INLS161-001 Fall 2021

# Formulas

#### Formulas are mathematical statements that apply to a cell, or, through vectors, to a range of cells. They can also apply to cells in different worksheets or different workbooks. #### Numeric values in a worksheet can be added, subtracted, multiplied or divided by creating formulas Use this example for formula demonstrations. All formulas start with the = sign, and are followed by cell addresses and mathematical operators.

= begins a formula. If the = sign is not present, formula entries are treated as text

(parentheses) are to establish precedent. The result is held as a subtotal for further calculations. Where parentheses are enclosed within parentheses, they are calculated from the inside set to the outside set.

cell reference is a location on the sheet containing a value to work with. Unless fixed by user input, all locations are vectors, relative to the location of the cell that contains the formula.

if you need to lock a formula reference to a specific location (or, said another way, to an absolute - not relative - cell reference), use the f4 key to append the \$ sign to a cell reference to lock in a specific location

example:

• \$A1 refers ab\$olutely to column A but only relatively to row 1
[row will vary]
• \$A\$1 refers ab\$olutely to column A and ab\$olutely to row 1

arithmetic operators

• - subtraction
• * multiplication
• / division
• ^ exponentiation

a numeric constant is a number that will remain the same until the value is changed in the future

#### Functions

are terms that describe built in formulas that perform specialized arithmetic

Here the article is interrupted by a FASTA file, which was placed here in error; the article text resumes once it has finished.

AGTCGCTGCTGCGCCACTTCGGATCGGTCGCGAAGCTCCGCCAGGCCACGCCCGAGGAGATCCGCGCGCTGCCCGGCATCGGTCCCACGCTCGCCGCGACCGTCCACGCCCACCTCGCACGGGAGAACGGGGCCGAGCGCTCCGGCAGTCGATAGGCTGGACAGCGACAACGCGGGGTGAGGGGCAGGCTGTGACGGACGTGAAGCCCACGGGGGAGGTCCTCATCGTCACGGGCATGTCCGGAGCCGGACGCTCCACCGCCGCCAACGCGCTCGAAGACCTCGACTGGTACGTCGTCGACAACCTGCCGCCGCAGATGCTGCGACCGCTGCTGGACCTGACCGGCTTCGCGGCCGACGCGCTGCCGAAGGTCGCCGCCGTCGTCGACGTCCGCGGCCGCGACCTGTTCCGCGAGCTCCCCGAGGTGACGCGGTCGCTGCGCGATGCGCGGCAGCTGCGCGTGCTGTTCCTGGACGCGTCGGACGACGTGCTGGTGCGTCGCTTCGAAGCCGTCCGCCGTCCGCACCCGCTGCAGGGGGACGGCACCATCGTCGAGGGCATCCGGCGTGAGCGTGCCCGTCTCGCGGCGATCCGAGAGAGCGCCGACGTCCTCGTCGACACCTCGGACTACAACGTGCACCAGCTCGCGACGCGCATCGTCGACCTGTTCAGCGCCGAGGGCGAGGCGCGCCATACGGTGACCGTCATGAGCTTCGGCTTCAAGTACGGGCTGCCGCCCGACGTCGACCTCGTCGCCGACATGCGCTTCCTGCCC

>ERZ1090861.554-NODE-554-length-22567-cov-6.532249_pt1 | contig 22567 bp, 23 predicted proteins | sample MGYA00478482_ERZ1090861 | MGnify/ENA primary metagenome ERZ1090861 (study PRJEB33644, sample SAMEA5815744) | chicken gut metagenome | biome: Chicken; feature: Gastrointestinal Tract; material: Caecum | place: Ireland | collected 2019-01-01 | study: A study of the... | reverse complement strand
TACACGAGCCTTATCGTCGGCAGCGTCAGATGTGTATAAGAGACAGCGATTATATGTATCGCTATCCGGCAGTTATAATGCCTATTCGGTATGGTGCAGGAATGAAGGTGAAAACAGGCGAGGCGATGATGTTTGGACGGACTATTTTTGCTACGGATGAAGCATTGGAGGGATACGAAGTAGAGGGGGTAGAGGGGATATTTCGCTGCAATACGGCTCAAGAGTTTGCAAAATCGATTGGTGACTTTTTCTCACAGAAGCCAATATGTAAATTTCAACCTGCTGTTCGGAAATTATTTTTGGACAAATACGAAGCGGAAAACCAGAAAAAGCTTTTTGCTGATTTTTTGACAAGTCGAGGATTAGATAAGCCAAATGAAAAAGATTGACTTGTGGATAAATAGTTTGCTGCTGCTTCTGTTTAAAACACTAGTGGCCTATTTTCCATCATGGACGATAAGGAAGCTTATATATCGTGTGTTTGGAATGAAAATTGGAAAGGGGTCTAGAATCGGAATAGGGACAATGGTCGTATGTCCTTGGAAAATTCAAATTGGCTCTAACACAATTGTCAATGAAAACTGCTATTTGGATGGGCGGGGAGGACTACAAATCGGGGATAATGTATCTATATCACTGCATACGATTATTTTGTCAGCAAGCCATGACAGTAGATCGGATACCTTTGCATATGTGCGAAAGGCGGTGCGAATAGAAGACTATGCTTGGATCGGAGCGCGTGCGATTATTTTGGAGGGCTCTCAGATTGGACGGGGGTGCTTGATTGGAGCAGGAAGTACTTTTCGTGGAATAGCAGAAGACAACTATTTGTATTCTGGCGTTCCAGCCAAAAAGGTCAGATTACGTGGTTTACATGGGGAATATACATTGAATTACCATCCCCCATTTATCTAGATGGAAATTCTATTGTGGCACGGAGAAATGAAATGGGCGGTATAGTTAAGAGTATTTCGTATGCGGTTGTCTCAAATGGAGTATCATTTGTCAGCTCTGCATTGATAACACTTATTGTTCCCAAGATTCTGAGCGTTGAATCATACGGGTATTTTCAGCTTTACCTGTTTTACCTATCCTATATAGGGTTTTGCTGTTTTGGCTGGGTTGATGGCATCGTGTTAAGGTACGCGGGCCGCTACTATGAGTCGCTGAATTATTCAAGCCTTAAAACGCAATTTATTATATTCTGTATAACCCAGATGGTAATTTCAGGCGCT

range reference is the starting and ending cells of a group of cells and enclosed in parentheses. They are separated by colons if the cells are contiguous, or with a comma if they are non-contiguous.

To enter a formula in a cell, click on the cell, then transfer your attention to the formula bar Click or type the = character, and then enter the formula. Remember to start all formulas and functions with the = sign.

Normally, formulas use cell references rather than numbers

• place the cell address of the cell that contains the number you want into the formula. That way, if the number changes, the formula remains correct.
• for example, =A1+B1 would add the numbers in cells A1 and B1 and put the answer wherever you entered this formula
• if you use cell addresses, you can change data later (e.g., data in B4), and then the number calculated by a formula will change automatically

However, you can use numbers in formulas

=D8*1.06
means
this formula equalsthe contents of D8multiplied by1.06

When using the formula bar

• you can point to the cell you want
• type an operator
• point to the next cell
• OR enter the formula using the cell reference addresses

(parentheses)
the result is held as a subtotal for further calculations. Where parentheses are enclosed within parentheses, they are calculated from the inside set to the outside set.

^ exponentiation,
/ division or
* multiplication
are calculated in the sequence entered from left to right

#### formulas are calculated left to right and parentheses are used to distinguish order

using 15/3+2 for example:

• 15/3+2 = 7
• 15 divided by three = five, and five plus two = seven
• or (15/3) + 2 = (5)+2 = 7

but

• fifteen divided by the result of three plus two = fifteen divided by five = three
• or 15/ (3+2) = 15/ 5 = 3

- subtraction
are calculated in the sequence entered from left to right

functions are calculated separately and included in the result depending on the adjacent arithmetic operators

click in cell with formula or in the formula box The same is true in Excel for Mac ### Techniques to Help Correct Errors in Data

Error Codes

• #### data is too wide for cell
• #N/A omitted a required argument in a function
• #REF the formula cannot find the cell included in the argument
• #VALUE the formula calls for a number or a value and the cell contains text